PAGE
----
- Solder the extra male headers onto the Arduino Nano and the SkyShield as in the photos below.
Above: Additional male headers needed on the Nano. Pins D10, D11, and D12 (a three pin RC connector can be used for those pins). Pin D13 (I used a two pin header to strengthen the joint). The 5V and GND pins for power (I used a three pin header to strengthen the joint, and used a marker to make the GND pin black). This is not a standard way to add connections, but it can work if the soldering is done carefully. Reinforcing the solder joints with hot glue or epoxy is probably a good idea.
Above: Two additional male pins are needed on the SkyShield. The GND and 5V pins are the same ones we added pins to on the Nano (These are the pins that will supply power to the GPS board and SD card board). I added a three pin header to strengthen the joint. I used a marker to make the GND pin black.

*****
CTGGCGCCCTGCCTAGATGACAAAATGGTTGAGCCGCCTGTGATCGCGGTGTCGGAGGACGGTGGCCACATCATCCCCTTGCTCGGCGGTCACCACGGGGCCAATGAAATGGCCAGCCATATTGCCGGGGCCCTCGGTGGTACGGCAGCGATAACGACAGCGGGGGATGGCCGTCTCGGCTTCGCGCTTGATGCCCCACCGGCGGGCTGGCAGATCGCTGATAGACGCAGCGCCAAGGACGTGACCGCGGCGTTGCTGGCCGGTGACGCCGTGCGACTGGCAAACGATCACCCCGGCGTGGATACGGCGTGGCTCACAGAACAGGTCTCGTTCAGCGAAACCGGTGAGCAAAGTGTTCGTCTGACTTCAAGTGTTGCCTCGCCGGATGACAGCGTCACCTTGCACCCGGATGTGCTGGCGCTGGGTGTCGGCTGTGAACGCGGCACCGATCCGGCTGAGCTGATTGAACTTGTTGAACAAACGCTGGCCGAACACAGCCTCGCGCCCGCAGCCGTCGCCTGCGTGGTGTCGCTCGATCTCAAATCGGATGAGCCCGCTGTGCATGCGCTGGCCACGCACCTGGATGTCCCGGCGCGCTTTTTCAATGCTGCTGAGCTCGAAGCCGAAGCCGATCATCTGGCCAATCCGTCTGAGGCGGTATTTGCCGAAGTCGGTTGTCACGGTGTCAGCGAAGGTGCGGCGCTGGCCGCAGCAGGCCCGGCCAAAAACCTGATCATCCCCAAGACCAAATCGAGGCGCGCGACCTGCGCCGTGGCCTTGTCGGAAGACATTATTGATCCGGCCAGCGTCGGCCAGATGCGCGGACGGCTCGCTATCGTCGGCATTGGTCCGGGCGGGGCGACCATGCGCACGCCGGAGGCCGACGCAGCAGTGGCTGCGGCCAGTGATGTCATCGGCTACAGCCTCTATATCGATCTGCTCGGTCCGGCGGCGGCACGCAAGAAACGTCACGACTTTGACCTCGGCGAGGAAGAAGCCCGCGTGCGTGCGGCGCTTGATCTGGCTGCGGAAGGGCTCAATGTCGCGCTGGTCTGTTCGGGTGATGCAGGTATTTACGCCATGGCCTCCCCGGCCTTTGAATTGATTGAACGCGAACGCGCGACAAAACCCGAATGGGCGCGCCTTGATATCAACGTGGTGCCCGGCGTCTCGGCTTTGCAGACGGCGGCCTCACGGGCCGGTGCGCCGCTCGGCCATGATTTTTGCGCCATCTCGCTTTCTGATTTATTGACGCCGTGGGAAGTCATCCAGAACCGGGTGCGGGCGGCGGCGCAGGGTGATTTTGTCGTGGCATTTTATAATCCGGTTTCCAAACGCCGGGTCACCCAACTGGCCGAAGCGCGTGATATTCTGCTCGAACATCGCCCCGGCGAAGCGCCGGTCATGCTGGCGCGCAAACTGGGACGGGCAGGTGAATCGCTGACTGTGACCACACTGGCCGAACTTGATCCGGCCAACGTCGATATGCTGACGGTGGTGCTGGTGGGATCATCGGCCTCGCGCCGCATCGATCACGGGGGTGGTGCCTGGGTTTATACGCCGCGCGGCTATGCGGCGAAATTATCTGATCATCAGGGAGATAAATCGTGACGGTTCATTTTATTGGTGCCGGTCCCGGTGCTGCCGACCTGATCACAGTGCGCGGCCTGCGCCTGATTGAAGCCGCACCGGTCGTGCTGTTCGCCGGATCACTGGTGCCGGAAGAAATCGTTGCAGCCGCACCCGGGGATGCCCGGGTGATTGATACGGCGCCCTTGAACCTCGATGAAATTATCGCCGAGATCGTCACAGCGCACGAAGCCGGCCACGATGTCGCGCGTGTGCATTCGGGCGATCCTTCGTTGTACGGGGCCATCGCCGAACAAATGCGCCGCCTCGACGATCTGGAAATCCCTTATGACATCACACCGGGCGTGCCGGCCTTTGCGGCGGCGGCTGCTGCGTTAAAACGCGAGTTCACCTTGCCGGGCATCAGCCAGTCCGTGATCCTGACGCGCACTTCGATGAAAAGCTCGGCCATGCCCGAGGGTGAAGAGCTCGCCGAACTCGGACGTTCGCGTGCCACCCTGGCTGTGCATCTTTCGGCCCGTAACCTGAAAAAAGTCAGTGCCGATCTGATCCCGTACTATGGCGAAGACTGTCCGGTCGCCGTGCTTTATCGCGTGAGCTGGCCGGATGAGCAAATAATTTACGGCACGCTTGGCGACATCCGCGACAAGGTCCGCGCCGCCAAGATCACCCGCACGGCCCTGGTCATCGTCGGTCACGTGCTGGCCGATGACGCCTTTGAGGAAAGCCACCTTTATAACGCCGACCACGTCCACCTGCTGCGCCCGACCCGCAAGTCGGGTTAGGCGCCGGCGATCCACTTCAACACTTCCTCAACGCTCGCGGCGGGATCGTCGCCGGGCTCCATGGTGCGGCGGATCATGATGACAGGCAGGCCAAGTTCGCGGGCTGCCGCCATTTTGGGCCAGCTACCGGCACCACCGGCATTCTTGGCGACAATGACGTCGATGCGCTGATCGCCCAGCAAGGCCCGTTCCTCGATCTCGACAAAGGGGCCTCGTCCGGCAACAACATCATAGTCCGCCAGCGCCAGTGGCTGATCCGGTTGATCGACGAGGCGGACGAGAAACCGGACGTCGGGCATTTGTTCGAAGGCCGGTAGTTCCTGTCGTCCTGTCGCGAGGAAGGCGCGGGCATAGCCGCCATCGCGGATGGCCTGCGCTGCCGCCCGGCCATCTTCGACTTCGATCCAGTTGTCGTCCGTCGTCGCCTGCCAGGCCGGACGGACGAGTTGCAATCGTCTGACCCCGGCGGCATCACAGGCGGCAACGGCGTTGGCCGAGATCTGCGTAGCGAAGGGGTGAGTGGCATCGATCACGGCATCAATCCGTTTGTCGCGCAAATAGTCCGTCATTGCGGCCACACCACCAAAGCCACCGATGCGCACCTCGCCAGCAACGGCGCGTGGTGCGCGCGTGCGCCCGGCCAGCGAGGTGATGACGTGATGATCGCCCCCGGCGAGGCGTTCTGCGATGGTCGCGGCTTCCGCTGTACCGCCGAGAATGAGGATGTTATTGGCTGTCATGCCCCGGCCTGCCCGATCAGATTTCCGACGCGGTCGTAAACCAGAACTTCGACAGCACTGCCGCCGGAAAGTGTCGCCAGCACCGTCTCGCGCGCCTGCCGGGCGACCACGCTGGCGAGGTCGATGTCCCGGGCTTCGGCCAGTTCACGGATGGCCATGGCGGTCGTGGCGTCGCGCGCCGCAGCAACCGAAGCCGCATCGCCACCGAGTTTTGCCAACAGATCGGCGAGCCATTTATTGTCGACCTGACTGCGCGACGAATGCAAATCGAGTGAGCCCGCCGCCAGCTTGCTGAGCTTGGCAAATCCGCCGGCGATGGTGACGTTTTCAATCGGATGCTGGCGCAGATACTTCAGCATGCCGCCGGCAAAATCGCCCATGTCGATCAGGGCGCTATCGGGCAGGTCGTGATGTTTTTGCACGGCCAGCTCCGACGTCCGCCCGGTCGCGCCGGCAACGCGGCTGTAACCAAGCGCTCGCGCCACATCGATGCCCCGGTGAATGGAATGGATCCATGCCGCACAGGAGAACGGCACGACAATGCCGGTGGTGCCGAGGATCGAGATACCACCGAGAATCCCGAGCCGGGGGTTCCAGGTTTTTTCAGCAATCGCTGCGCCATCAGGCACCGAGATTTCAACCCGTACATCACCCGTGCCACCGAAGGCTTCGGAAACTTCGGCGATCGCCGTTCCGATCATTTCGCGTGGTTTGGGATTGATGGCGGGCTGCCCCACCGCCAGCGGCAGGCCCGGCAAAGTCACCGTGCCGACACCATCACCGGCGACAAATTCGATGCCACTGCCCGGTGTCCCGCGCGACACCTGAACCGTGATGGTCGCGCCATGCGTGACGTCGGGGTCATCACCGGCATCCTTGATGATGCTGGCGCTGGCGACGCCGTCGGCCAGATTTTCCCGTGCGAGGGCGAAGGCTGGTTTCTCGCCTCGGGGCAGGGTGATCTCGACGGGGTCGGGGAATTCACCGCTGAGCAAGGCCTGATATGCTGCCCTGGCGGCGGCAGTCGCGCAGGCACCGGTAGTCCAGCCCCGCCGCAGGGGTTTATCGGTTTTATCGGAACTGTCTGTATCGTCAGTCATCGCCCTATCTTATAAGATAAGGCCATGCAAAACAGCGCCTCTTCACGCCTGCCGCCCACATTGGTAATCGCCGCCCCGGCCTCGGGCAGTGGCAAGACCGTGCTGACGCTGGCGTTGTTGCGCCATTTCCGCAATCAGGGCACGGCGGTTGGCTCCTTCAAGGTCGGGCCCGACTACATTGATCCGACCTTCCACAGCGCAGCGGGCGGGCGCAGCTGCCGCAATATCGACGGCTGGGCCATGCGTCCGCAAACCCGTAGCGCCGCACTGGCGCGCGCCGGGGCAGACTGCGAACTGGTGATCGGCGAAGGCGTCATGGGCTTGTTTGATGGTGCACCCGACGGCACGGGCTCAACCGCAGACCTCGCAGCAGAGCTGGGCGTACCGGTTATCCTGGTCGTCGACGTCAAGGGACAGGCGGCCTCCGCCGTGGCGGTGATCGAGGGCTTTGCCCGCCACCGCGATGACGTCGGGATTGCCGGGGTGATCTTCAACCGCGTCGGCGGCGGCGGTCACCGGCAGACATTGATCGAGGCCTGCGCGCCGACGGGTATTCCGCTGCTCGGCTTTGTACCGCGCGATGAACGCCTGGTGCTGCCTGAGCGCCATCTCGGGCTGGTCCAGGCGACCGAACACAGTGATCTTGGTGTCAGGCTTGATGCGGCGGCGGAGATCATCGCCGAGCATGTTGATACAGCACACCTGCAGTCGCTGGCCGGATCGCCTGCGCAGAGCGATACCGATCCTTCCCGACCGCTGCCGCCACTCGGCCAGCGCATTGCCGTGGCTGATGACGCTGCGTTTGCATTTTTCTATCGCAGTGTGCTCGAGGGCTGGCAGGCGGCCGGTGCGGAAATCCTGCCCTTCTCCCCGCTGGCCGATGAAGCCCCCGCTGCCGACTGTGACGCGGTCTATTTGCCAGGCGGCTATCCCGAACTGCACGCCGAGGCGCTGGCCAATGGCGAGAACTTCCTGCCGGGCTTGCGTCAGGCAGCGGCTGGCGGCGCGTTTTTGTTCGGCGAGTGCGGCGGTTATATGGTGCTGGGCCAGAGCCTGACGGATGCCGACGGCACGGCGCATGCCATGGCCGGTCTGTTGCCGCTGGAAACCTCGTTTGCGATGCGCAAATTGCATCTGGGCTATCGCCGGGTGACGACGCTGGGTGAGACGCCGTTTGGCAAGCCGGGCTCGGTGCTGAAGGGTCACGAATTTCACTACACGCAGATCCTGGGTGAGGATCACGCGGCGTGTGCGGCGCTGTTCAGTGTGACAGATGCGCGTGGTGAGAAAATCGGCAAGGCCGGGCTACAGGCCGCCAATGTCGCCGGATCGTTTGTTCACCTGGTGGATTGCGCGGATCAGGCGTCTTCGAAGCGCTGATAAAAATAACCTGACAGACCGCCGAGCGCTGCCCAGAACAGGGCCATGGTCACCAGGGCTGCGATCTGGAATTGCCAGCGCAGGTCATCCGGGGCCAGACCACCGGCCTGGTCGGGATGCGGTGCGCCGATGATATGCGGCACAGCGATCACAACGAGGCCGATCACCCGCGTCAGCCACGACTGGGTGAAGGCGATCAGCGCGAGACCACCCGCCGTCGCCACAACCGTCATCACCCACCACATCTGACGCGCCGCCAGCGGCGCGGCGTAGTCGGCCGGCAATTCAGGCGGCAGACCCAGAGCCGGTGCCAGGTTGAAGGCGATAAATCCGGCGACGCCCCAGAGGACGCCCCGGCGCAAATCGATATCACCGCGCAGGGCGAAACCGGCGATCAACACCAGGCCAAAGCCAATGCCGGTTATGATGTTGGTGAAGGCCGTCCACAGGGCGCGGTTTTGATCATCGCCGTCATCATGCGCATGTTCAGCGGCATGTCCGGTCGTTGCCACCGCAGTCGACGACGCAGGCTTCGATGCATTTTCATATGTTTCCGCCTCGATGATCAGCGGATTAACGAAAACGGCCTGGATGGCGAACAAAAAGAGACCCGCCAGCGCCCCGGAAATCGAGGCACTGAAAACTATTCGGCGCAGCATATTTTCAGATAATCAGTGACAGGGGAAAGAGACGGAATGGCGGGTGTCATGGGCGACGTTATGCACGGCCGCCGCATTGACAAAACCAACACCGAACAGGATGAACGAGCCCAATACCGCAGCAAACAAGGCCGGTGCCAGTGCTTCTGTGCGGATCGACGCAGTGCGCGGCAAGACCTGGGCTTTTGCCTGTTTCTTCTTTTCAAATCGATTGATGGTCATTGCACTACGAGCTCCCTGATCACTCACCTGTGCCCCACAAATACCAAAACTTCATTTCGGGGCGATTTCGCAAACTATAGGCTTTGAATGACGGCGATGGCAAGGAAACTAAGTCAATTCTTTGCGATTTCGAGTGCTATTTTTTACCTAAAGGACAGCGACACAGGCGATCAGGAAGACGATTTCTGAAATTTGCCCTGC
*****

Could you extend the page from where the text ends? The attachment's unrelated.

Step 2: Make the short wires
You can buy pre-made RC servo wires in various lengths or make your own. They should be about 3 to 4 inches long. I used wires with two- or three-pin female connections, but there are various ways to hook things up so the correct pins are connected. Below are the required connections.
Note: The D3 and D5 pins on the SkyShield are the yellow signal pins in the "S" row.
Step 3: Mount the housing and connect everything
The 3D printed housing can be printed from the "GPSbracket03.stl" file at Thingiverse. It attaches to the shoulder of the Saturn V Rig with two small screws (holes are pre-placed in the housing). Connect all of the wires and slide the GPS board into the uppermost slot from the back. Insert the SD board (with microSD card) into the lower slot from the front. A Velcro strap will wrap around everything to keep it in place.
Above: All connections are made.
Above: One Velcro strap holds everything in place. Cutouts in the housing reveal indicator LEDs on the GPS and SD boards.
Step 4: Load the sketch onto the Nano